News & Stories
GivingTuesday 2023: The Impact of Your Donations to the NICU
Cooper’s Neonatal Intensive Care Unit (NICU) is the highest Level III NICU in South Jersey, bringing state-of-the-art infant and newborn care and surgical support close to home.
The Cooper Foundation team spoke with Lisa D’Averso BSN, CBC ACD, Associate Clinical Director of the NICU at Cooper University Health Care to find out more about how your donations help tiny, healthy lives at the NICU.
What are your patients most thankful for?
In the NICU our families are most thankful for our time at the bedside, our attention to detail and the way in which we celebrate each milestone. It’s the small things that are greatly appreciated, like offering an extra pillow to comfort a parent while they are holding their baby, or providing personalized, hands-on teaching.
Another way we celebrate our NICU babies is by creating personalized memorabilia for our patients that include things like their names, footprints, current weight and milestones that they have achieved. Items we have created for families include scrapbook pages, achievement signs and holiday/season change cards. We plan to start a milestone bead project to mark each milestone with a different bead. These tangible items are keepsakes that families hold on to forever and remind them of how far their baby has come.
Why is public support, such as donations, necessary to the work you are doing?
Hospital funding covers the costs of medical equipment, but our little ones need so much more. Donations help their hospital bedside environment feel more like home, which is imperative for their neurodevelopmental advancement.
When parents have to leave their infant in our care, they can be reassured that their baby is left in a comfortable and cozy environment. Although our visiting policy allows parents 24 hour visitation, they are unable to be at the bedside every hour of every day due to personal care and needs such as sleep and the care of other children. Examples of items that have allowed us to provide comfort in their absence are infant swings, vibrating sensory tools, mobiles and soft light projectors. These items allow us to provide the high level of comfort and support that is needed for NICU babies to reach their milestones.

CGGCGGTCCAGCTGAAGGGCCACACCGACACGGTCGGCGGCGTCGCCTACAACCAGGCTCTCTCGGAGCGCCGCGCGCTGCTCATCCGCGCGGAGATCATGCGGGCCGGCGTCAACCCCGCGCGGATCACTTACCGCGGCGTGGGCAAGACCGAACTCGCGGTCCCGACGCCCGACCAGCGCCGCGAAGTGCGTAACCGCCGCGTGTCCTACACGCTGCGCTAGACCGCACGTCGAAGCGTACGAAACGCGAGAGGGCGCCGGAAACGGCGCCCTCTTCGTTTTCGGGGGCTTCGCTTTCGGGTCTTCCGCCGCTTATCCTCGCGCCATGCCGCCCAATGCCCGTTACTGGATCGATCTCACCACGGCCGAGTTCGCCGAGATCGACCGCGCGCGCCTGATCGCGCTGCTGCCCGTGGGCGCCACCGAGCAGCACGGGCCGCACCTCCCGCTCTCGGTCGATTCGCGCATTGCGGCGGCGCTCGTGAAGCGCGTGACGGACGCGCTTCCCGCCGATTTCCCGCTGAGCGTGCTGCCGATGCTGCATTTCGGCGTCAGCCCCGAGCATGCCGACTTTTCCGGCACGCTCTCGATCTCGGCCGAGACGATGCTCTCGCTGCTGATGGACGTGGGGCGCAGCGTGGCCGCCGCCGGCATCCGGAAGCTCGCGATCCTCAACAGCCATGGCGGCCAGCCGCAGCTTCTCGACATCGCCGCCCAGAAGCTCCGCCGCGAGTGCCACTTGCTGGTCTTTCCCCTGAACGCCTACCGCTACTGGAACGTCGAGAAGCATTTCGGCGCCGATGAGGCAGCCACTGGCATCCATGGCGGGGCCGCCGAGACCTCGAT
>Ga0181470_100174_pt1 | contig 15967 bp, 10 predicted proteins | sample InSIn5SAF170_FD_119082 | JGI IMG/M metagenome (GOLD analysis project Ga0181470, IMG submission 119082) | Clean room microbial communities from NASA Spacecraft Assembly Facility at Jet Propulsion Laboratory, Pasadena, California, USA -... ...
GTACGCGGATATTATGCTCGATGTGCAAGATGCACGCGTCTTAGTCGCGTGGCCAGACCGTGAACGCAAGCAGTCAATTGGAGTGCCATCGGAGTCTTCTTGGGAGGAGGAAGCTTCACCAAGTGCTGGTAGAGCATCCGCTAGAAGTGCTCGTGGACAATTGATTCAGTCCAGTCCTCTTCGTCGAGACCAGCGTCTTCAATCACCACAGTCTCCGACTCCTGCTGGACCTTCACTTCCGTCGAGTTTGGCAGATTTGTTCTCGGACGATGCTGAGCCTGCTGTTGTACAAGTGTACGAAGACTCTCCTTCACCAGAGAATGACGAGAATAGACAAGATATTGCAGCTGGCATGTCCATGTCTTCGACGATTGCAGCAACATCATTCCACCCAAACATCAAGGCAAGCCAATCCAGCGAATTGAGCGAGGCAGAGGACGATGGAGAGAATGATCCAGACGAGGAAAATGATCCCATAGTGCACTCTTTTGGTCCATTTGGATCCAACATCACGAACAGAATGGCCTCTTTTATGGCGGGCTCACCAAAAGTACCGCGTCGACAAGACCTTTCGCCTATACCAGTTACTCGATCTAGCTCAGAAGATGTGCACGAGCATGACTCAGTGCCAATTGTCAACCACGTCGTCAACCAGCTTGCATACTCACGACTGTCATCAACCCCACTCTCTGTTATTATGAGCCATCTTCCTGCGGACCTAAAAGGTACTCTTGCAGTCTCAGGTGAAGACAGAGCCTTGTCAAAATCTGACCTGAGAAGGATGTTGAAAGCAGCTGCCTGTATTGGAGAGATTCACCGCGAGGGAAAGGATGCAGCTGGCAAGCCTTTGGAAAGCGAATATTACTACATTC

What is one thing about the work you do that you would like people to know?
We don’t leave our compassion, support, empathy, or love, at the door when we leave work. We take care of some of these infants for an extended period of time – so long that we get to know not just the baby but their entire family.
Many of us have celebrated milestones with NICU families, spoke at services and been a sounding board and support during one of the most difficult times of their lives.
Whether a baby is in the NICU for a day or several months, it is their family’s worst nightmare. To be separated from their infant, let alone the thought that their infant has something so wrong that it requires medical inpatient intervention, is horrifying.
We are the front line that encounters these distraught families. We never care for just the baby; we care for families.
We are so grateful for all the donations that help us go above and beyond for our NICU babies and families.
About the Neonatal Intensive Care Unit (NICU) at Cooper
When it comes to caring for babies who are seriously ill, have critical needs, or are born prematurely, the Neonatal Intensive Care Unit (NICU) at Cooper University Health Care offers the most advanced level of care possible to families throughout South Jersey.
Cooper offers on-site expertise for newborns and premature infants who have medical and surgical problems related to prematurity or who have respiratory, neurologic, immunologic, metabolic, or birth disorders. Our NICU is the highest Level III NICU in South Jersey, bringing state-of-the-art infant and newborn care and surgical support close to home.
The comprehensive level of care provided by Cooper’s specialists continues even after a baby is discharged from the NICU. Through Cooper’s Neonatal Follow-up Clinic, our neonatologists and specialists continue to care for babies in cooperation with each family’s pediatrician. We also offer psychological support to patients and families who are struggling with distress related to medical issues, skilled social workers helps to coordinate services, including your own support structure, financial and insurance arrangements, and even housing needs, a Ronald McDonald family waiting room, pastoral care, lactation specialists, and a commitment to on-going research and education.